Keeping the Trains on Time at Tweetsie Railroad
BLOWING ROCK, North Carolina – Scott McLeod has had a dozen or more jobs at Tweetsie Railroad, including cowboy actor, pyrotechnician and haunted house designer, but he’s hanging on to the one he has now.
He supervises the train shop that keeps Tweetsie Railroad’s two locomotives rolling through the hills and hollows of the Blue Ridge Mountains near Blowing Rock and Boone, North Carolina. They are the core identity of this old-school, low-key western theme park that opened in gentler times (1957 to be exact).
The park’s biggest attraction is locomotive No. 12, the only surviving locomotive from the real-life East Tennessee & Western North Carolina Railroad that stopped chugging through the mountains in 1950.
No. 12 was built to last. Describing it as the park’s biggest attraction is literal. It may be a narrow-gauge locomotive, but it’s still hefty and powerful. It rolled out of the Baldwin Locomotive Works in Philadelphia in 1917 measuring 54 feet long and weighing 60 tons.
No. 12 and the younger No. 190, also built at Baldwin in 1943, carry passengers in open-air coaches on a three-mile loop multiple times a day. You can ride as many times as you like, watching the scenery go by and laughing along with a very campy show featuring cowboys, train robbers, Indians and frontier soldiers.
How campy is campy? It’s fun enough for the kids on the train to shout out warnings to the good guys when the train robbers are sneaking up on them and tongue-in-cheek enough for the adults to snicker good naturedly, such as when the train robbers introduce themselves as Texas Pete, Tabasco, Picante and Cayenne – the Hot Sauce Gang.
In addition to train rides, the 200-acre park offers 14 very child-friendly rides and six shows. One of the shows features high-kicking mountain clogging and pays tribute to nearby Tennessee by featuring “Rocky Top” as the closing dance number.
There are a classic carousel and an open-air chairlift, both ideal of family photos of children, parents and grandparents. At the highest point in the park is a place for the children to feed goats, deer and other animals.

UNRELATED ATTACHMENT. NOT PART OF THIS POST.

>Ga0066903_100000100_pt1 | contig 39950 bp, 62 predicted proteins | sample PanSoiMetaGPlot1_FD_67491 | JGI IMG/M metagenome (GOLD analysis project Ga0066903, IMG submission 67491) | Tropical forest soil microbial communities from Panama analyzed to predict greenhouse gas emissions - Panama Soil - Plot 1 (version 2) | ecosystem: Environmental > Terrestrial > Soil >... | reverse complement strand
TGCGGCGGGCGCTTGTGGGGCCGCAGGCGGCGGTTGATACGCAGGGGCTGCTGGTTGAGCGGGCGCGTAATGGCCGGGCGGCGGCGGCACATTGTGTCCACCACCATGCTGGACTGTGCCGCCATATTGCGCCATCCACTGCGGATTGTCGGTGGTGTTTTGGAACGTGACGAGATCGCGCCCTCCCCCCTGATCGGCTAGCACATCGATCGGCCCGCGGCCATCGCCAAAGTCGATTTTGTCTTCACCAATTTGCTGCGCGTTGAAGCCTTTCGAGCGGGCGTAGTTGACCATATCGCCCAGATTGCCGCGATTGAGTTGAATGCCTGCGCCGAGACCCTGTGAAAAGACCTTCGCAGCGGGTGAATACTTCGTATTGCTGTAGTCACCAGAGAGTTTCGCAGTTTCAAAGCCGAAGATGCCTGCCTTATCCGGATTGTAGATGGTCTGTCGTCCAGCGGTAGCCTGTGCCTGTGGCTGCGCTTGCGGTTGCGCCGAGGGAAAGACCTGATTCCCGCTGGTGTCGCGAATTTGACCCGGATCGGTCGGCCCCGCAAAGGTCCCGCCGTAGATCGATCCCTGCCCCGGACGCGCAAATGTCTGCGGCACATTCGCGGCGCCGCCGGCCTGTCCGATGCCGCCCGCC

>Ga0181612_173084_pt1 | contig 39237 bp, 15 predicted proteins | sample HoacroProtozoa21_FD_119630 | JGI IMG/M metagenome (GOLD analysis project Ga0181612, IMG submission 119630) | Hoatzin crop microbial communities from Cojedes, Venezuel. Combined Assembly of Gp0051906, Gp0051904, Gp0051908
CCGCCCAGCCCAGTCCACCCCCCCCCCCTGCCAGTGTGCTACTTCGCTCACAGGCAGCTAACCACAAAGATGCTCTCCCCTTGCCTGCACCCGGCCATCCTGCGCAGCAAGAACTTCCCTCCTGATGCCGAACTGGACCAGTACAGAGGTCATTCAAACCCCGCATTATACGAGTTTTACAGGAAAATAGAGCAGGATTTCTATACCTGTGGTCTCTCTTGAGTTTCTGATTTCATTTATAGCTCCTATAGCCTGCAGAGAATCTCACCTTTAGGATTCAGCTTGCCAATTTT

McLeod says he never had to herd goats or perform in the clogging show, but he’s dedicated enough that he’d try if called upon. Instead, he’d rather work on No. 12 or No. 190 or offer help to owners of steam locomotives across the U.S.
Tweetsie Railroad’s train shop is respected nationally for providing or repairing what McLeod calls “pieces and parts” to trains at Disney World, Cedar Point, Busch Gardens, Carowinds, Knott’s Berry Farm, Dorney Park, Six Flags St. Louis and many other places spread across the country.
“They send wheel assemblies, air compressors, brake components, drive wheels and more to us to work on,” McLeod said, adding that the Tweetsie shop has done full restoration jobs on locomotives, although those are less common.
When the East Tennessee & Western North Carolina Railroad, which once connected Johnson City, Tennessee, with Boone, North Carolina, went out of business in 1950, railroad enthusiasts in Harrisonburg, Virginia, bought locomotive No. 12. Their idea for a tourist attraction got derailed, and Blowing Rock native Grover Robbins Jr. brought No. 12 back home in 1956 and opened the Tweetsie Railroad attraction in 1957. That grew into North Carolina’s first theme park.
“Every day I’ve been around No. 12, I’ve wished it could talk and tell me stories about the people who have been on it over the past century. With proper care, No. 12 will run indefinitely,” McLeod said.